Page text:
Eugene Mangortey

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Eugene Mangortey
Ph.D. AE '20

What is your next adventure?

I will be going to the Federal Aviation Administration's Technical Center in New Jersey where I'll be working with big data, machine learning, and analytics. One thing the FAA is trying to do is to improve the way it deals with a lot of data that is coming into them in different formats on a daily basis. We need to bring it all into one area to extract, process, and analyze. Our team will put it all on one platform and we'll devise tools to analyze it, real-time.

What about your next adventure are you most looking forward to?

I've always been excited to learn new things. This will give me that opportunity. I'll learn how to use new technology and software and I'll be learning more about the FAA's systems. What I really like about this is that I will directly see the impact that my work has on the aviation industry. My contribution won't be some small task that languishes on some forgotten computer. The fact that I have an aerospace background and a computer background is even better. The aerospace industry needs to incorporate more big data, analytics, and machine learning into what they do. I have the ability to make that happen because I can see both sides - the front-end and the back end.

Did you have any previous co-op, internship, or research experience in this area?

Over the past year I've worked a the FAA's Technical Center while I've been working on my dissertation. Prior to that, I did a summer internship at the same location. This has been fantastic because when I had a question that related to my thesis, the only thing I had to do was to walk down the hall and ask one of my work colleagues. I have Dr. [Dimitri] Mavris to thank for that. Another advisor might have said I had to be on campus to complete my doctoral thesis, but he just said "If you think it will push you forward, do it."  And that's what I did. My dissertation looked at the application of machine learning and big data to the areas of airport operations and flight safety.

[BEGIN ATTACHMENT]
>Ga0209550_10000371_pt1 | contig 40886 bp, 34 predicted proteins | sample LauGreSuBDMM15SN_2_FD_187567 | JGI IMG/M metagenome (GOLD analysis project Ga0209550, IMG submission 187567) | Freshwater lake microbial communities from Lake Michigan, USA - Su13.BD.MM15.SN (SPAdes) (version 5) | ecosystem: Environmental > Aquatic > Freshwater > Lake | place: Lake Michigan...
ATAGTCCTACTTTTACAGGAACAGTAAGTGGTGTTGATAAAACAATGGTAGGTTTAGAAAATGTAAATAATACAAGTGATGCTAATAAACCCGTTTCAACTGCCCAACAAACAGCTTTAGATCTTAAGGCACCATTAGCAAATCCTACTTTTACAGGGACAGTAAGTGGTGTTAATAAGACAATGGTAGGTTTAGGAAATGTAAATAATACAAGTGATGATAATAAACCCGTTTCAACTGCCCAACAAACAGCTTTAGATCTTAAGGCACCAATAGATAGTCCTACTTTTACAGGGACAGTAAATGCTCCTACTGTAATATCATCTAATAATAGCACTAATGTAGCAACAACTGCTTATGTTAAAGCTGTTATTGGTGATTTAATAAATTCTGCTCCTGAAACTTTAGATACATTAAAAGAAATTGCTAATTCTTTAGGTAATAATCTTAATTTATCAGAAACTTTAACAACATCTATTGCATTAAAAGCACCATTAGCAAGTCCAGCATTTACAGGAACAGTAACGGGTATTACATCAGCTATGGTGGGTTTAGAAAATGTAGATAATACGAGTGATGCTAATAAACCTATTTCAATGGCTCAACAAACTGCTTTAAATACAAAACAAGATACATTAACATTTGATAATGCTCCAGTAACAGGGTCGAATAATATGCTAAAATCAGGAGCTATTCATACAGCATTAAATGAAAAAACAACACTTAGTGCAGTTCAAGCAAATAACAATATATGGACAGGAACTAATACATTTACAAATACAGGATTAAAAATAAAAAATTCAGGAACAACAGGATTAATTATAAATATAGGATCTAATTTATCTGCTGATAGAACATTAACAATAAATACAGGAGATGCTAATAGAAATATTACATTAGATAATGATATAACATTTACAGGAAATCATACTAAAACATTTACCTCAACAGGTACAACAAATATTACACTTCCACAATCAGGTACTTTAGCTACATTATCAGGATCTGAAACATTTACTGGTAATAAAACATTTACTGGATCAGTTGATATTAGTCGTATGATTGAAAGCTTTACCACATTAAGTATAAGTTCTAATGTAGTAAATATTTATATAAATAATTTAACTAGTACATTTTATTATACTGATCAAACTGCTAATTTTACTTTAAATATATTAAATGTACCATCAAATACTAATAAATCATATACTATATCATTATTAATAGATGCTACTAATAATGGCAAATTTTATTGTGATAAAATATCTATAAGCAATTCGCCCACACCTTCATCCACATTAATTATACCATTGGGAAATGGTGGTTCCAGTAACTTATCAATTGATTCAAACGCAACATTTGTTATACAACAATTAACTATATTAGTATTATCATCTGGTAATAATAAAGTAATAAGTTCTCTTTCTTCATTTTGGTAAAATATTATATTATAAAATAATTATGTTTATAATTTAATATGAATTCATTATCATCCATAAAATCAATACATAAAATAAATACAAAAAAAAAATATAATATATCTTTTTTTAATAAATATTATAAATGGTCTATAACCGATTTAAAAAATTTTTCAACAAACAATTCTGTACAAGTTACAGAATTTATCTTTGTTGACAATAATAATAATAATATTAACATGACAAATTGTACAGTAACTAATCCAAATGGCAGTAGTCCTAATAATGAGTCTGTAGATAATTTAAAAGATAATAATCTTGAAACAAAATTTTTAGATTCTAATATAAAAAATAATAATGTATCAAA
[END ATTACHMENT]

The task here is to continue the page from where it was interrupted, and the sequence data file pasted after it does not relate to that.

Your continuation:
How did your educational experience at Georgia Tech help you to achieve your goals?

The research opportunities are amazing. In my case, I started grad school not knowing exactly what I wanted to do, but the research I was able to do, and the people who mentored me along the way, they made all the difference. Olivia Pinon Fischer has been my mentor from the very first day I joined ASDL. She's encouraged me, with fantastic research projects - work that sharpened my critical thinking and comprehension of the material. She pushed me to publish my work,  and she encouraged me to do something a lot of masters students don't do -- a master's thesis - which made my Ph,D. thesis a whole lot easier to complete. I owe her a lot.

The 19-year-old Eugene who came to Tech as an undergrad was fascinated by planes. As a child I lived next to an airport in Ghana, and I grew up crazy about them. I even knew their schedules. The Eugene who just earned his doctorate likes to solve real world problems, and that's what I'm going to be able to do at the FAA.

What advice would you give to an underclassman who would like to follow the same path?

For undergrads, I'd say don't be afraid to jump into undergrad research. I discovered ASDL as an undergrad, and that's how I got interested in undergraduate research. If I hadn't done that, i don't know what I would have done.
Secondly, I did two semesters abroad - at Georgia Tech Lorraine -  and that's actually where I made my closest friends.
Also, be open-minded about exploring other research areas and go out of your way to explore those new areas when you identify them. For me, I was open-minded because, honestly, I didn't know where I wanted to focus. And it meant that I did some research on the side, just because I was interested.